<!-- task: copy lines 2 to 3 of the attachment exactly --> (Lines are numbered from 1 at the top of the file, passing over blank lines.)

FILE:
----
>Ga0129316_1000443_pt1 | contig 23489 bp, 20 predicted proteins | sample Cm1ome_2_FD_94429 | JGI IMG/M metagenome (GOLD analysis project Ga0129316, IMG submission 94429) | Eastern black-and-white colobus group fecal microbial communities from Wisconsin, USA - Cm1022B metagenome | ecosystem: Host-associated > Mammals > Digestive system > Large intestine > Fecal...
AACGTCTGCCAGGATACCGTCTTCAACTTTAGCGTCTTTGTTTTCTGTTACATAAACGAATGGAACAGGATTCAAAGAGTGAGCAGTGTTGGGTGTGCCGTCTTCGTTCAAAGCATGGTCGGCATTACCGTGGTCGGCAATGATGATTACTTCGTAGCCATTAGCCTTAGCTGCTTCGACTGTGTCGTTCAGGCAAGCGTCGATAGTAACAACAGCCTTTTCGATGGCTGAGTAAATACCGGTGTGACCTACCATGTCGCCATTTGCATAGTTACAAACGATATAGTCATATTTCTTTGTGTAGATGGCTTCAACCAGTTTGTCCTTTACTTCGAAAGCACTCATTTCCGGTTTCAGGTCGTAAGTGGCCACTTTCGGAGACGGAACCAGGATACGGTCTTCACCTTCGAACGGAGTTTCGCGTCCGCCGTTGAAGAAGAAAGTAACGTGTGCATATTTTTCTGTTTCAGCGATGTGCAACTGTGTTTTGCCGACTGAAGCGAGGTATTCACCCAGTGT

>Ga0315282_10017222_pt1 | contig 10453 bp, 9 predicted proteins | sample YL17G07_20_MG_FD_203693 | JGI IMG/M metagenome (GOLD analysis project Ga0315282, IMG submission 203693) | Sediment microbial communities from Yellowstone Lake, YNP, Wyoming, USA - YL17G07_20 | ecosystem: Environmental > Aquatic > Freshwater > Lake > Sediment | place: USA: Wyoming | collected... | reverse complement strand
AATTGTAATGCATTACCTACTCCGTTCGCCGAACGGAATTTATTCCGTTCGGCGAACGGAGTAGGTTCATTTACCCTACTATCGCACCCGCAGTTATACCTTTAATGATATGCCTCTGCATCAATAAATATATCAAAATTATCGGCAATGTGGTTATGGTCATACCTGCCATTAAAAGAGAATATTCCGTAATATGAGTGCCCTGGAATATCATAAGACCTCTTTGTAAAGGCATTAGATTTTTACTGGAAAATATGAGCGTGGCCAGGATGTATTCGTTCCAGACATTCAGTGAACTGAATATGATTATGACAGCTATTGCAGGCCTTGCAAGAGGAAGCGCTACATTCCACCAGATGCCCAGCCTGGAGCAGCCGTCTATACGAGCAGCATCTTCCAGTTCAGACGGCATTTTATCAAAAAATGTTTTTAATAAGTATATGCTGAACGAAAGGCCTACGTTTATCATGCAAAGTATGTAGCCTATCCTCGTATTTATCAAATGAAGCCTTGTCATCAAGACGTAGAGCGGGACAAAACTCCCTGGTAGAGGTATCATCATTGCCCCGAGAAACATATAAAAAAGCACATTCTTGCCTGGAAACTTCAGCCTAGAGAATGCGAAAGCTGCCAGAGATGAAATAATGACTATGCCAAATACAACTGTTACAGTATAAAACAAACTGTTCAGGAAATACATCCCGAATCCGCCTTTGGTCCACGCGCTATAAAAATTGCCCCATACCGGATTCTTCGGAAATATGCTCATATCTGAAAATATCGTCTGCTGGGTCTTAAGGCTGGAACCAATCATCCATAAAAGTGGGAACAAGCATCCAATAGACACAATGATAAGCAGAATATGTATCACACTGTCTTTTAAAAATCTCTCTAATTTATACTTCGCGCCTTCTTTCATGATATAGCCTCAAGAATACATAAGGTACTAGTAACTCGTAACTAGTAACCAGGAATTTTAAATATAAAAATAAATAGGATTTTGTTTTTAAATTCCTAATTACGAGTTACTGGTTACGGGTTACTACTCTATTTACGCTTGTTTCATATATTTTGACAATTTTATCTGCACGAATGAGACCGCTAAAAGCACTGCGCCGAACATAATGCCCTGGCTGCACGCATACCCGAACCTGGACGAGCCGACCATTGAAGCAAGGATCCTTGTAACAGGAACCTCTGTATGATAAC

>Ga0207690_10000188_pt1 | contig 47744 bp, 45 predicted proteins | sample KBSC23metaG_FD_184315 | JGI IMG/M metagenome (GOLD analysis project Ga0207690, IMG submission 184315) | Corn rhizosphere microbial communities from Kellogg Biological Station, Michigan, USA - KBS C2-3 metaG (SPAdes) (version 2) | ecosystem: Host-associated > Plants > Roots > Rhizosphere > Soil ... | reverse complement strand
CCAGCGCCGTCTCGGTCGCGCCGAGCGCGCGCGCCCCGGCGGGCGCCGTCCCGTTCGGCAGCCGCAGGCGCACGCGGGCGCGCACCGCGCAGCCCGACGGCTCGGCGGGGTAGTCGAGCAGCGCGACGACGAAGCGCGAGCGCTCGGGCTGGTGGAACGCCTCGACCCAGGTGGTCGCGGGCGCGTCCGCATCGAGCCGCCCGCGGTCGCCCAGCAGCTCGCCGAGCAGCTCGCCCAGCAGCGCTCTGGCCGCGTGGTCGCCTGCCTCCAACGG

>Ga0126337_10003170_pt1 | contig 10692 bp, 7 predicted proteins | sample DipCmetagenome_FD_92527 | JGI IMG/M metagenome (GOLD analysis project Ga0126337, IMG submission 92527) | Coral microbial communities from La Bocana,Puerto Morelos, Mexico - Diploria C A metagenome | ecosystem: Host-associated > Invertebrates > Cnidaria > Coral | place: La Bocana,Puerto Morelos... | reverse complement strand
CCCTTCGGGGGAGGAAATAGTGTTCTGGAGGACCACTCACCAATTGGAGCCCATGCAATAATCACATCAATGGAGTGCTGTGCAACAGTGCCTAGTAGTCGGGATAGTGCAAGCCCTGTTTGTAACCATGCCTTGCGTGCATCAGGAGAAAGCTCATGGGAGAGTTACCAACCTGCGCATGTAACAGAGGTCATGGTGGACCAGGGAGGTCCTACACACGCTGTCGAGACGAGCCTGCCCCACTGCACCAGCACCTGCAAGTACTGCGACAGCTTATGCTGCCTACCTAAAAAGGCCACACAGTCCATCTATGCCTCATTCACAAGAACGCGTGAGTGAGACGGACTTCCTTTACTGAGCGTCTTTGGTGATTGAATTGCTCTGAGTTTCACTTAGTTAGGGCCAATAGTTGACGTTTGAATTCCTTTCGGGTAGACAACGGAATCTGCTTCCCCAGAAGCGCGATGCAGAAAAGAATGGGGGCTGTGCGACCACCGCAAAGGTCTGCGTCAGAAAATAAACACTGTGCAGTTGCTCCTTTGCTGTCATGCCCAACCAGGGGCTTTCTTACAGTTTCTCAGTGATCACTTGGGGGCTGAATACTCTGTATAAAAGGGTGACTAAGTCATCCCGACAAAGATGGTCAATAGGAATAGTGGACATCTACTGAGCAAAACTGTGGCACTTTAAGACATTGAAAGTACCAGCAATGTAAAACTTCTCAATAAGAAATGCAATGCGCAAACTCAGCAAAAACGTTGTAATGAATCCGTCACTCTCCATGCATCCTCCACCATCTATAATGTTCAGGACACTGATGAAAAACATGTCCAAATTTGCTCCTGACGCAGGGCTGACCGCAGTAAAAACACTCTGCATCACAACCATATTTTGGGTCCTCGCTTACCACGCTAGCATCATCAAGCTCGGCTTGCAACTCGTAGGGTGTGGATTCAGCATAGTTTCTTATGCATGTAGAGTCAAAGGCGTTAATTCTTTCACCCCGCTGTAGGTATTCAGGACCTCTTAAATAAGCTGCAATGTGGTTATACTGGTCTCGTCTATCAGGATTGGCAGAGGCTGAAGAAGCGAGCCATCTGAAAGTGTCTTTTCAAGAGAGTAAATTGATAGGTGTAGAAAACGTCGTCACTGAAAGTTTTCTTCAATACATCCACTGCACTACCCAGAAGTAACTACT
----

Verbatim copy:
AACGTCTGCCAGGATACCGTCTTCAACTTTAGCGTCTTTGTTTTCTGTTACATAAACGAATGGAACAGGATTCAAAGAGTGAGCAGTGTTGGGTGTGCCGTCTTCGTTCAAAGCATGGTCGGCATTACCGTGGTCGGCAATGATGATTACTTCGTAGCCATTAGCCTTAGCTGCTTCGACTGTGTCGTTCAGGCAAGCGTCGATAGTAACAACAGCCTTTTCGATGGCTGAGTAAATACCGGTGTGACCTACCATGTCGCCATTTGCATAGTTACAAACGATATAGTCATATTTCTTTGTGTAGATGGCTTCAACCAGTTTGTCCTTTACTTCGAAAGCACTCATTTCCGGTTTCAGGTCGTAAGTGGCCACTTTCGGAGACGGAACCAGGATACGGTCTTCACCTTCGAACGGAGTTTCGCGTCCGCCGTTGAAGAAGAAAGTAACGTGTGCATATTTTTCTGTTTCAGCGATGTGCAACTGTGTTTTGCCGACTGAAGCGAGGTATTCACCCAGTGT

>Ga0315282_10017222_pt1 | contig 10453 bp, 9 predicted proteins | sample YL17G07_20_MG_FD_203693 | JGI IMG/M metagenome (GOLD analysis project Ga0315282, IMG submission 203693) | Sediment microbial communities from Yellowstone Lake, YNP, Wyoming, USA - YL17G07_20 | ecosystem: Environmental > Aquatic > Freshwater > Lake > Sediment | place: USA: Wyoming | collected... | reverse complement strand